Our experience with animals has shown us that they are not mindless creatures, functioning solely based on their instincts, as Skinner’s behaviourism suggests. In fact, many animals exert characteristics generally thought to be uniquely human. This idea is important not only because it challenges our efforts to answer the ancient question of what actually makes us humans, but because it could also influence the way we interact with animals.
Several studies, either using behavioural, observational approaches, or looking at bodily chemicals and genes, have so far demonstrated that non-human animals, such as different species of primates, elephants, corvids, mice, dogs, dolphins, octopuses etc. show, to various degrees, traits otherwise believed to only pertain to humans. These traits include self-recognition, tool-making, co-operative behaviour, culture and, last but not least, empathy.
What is empathy?
Empathy is an innate ability to experience and share the mental state of others.Kitano et al. (2020).
Scientists are still trying to elucidate which behaviours are truly empathic, as well as the underlying mechanisms of empathy. According to Frans B.M. de Waal, professor of Primate Behaviour and of Psychology at Emory University, USA, empathy can manifest through an emotional (bodily) channel, which includes behaviours such as motor mimicry, synchrony and emotional contagion, as well as through a cognitive channel, in the form of self-other distinction and perspective thinking (when one takes the perspective of somebody else). According to him, mammals definitely show the former type of empathy. When it comes to the latter, which seems more likely to be unique to humans, he demonstrates that, for instance, primates are able to manifest consolation towards a conspecific who has been defeated in a fight, as well as that they possess an understanding of justice.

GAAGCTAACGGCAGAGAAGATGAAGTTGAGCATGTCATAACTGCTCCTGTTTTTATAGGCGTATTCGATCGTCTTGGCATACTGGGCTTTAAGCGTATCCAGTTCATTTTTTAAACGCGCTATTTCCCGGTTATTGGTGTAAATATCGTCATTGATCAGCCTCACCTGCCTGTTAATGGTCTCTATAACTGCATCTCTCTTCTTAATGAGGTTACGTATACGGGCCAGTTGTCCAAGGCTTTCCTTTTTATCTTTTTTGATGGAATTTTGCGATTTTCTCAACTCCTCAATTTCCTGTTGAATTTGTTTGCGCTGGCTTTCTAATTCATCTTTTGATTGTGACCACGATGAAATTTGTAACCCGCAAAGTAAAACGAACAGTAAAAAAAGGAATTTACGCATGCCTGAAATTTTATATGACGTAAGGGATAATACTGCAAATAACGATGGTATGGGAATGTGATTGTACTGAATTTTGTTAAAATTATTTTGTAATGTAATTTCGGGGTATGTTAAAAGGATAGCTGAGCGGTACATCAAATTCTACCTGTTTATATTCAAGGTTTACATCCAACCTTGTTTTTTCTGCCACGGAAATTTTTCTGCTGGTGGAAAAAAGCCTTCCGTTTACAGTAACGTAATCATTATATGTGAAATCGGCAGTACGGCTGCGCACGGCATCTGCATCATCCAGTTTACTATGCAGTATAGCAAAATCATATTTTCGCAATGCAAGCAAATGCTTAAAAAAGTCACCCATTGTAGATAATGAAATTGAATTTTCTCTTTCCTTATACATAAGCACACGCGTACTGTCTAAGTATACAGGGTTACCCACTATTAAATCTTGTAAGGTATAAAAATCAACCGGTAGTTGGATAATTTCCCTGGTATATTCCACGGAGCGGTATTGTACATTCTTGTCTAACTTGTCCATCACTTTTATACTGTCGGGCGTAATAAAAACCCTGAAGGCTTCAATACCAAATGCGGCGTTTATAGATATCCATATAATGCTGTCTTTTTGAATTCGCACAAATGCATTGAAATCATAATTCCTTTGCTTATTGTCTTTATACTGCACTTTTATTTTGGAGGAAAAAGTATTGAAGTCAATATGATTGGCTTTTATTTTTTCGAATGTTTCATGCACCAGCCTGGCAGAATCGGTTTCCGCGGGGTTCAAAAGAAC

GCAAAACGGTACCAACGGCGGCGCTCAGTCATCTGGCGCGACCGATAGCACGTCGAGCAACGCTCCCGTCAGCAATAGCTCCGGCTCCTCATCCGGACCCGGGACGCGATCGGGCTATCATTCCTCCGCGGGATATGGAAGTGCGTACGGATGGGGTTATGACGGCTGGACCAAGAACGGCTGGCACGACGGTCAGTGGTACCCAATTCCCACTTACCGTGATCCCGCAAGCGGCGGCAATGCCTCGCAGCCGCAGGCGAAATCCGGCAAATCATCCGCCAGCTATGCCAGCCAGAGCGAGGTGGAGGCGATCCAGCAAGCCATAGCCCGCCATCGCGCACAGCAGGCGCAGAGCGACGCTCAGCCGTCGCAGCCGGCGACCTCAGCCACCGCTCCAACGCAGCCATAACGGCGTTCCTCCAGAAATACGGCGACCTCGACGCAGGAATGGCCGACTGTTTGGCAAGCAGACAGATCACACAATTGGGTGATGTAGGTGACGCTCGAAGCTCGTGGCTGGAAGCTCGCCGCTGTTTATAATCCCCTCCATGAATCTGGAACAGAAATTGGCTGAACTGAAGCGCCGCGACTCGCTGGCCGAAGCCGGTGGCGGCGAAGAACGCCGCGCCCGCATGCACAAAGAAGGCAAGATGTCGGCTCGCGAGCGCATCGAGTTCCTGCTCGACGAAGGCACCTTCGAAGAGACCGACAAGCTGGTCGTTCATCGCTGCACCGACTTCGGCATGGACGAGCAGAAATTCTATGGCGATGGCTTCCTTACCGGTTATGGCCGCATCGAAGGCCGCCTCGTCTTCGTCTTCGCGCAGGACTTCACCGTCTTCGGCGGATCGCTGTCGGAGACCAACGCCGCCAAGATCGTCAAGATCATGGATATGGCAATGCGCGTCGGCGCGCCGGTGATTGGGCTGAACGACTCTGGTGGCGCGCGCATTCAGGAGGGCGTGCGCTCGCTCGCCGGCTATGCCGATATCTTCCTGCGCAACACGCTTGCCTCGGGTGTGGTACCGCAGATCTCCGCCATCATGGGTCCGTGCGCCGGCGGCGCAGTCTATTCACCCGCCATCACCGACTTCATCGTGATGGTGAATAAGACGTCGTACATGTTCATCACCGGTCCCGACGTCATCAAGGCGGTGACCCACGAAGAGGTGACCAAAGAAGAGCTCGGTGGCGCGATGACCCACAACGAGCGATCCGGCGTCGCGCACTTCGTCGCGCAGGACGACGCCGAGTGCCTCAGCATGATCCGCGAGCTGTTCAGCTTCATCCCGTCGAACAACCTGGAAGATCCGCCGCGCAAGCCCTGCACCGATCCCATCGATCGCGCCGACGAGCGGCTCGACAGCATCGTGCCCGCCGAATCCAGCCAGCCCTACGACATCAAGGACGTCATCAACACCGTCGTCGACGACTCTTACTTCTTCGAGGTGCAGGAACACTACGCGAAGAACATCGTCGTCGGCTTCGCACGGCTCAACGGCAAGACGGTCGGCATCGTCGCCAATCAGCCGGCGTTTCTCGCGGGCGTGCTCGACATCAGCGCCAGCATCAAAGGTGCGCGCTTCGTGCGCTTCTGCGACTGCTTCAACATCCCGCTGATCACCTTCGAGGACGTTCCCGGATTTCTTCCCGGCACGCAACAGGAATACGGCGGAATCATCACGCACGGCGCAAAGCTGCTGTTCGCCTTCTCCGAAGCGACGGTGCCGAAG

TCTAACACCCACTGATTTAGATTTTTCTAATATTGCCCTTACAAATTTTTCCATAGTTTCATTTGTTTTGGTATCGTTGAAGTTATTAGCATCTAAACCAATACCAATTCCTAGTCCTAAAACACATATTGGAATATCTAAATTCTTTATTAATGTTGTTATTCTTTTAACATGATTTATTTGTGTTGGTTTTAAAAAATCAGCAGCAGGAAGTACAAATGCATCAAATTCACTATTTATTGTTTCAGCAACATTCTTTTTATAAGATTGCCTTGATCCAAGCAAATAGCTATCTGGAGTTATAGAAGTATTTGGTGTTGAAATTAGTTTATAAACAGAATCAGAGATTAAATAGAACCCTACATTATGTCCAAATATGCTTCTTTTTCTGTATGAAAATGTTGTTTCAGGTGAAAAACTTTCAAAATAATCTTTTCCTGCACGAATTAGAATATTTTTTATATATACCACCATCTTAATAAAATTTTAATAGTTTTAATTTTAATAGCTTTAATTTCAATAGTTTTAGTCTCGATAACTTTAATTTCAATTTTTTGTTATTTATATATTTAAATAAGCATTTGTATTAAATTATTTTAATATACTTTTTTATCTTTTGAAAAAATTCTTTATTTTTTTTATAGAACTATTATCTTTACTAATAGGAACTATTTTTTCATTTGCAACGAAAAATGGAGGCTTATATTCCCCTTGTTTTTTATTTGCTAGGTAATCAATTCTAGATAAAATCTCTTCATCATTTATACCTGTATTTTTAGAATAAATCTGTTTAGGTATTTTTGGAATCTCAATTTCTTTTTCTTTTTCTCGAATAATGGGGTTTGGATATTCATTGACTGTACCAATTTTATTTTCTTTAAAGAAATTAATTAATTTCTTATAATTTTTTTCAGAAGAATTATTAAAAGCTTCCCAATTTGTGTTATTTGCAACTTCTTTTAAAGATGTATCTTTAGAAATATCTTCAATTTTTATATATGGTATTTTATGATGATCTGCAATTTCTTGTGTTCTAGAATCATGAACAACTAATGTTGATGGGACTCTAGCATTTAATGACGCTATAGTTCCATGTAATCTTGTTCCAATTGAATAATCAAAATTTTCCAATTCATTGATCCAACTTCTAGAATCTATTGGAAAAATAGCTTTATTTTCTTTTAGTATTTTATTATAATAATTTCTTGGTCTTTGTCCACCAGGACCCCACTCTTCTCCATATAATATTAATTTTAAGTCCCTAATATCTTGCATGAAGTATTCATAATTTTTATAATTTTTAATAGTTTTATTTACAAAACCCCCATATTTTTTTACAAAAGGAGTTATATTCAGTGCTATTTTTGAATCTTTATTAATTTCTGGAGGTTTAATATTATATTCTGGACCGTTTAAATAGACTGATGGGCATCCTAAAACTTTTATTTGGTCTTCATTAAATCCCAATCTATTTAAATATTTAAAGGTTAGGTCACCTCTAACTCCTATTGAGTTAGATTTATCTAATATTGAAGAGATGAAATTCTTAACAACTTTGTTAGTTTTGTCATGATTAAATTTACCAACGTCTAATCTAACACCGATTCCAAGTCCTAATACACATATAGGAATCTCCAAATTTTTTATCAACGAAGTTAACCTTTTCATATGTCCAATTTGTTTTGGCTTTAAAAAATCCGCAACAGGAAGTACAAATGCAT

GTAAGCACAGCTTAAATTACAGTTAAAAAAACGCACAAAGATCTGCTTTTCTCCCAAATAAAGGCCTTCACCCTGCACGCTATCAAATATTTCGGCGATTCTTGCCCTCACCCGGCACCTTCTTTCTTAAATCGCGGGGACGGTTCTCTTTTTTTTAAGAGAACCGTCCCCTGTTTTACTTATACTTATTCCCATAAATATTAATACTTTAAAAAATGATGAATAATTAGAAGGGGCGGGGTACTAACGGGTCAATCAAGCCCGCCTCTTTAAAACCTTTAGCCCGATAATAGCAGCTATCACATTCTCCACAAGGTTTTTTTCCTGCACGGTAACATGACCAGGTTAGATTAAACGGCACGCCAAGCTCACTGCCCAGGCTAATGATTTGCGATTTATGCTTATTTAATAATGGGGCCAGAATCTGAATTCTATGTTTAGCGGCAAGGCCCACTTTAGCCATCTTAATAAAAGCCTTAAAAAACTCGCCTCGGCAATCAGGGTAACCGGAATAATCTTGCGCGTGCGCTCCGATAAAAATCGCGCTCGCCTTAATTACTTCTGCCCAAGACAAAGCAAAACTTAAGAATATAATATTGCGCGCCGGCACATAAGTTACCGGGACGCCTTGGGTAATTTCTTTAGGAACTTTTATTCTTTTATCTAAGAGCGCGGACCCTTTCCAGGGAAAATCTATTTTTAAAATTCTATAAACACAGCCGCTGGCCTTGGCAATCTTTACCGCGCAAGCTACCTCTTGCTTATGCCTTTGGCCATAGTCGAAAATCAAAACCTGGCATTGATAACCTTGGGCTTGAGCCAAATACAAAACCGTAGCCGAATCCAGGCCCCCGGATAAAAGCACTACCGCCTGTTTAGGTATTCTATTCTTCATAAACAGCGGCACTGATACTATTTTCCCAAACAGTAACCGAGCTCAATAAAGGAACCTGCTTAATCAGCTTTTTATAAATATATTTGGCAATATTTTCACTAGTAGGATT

Manifesting a sense of fairness or justice involves the ability of an individual to recognise and respond to inequitable outcomes between themselves and another individual. Brosnan and de Waal (2013) have observed that capuchin monkeys, chimpanzees and dogs react negatively to continued inequity between themselves and a social partner. These animals refused to continue participating in interactions in which the outcome is constantly less good than a partner’s. Moreover, they also exert pro-social behaviours, i.e. they would help their social partner achieve an outcome that they could not otherwise achieve on their own. All these points about empathy are presented more at-length by de Waal himself in a TED talk, which I highly encourage you to watch.
Aside from the above-mentioned ones, another sign of empathy is helping behaviour, or the attempt to help a conspecific get out of a distressed situation. Although it might not come as a surprise that highly intelligent animals, like primates or elephants, demonstrate helping behaviour, rodents do it, too. One of my previous articles mentions a study from 2011, by Bartal et al., in which one free rat occasionally heard distress calls from a second rat trapped in a cage. The first rat then learned to open the cage and freed the other one, even when there was no payoff reunion with it.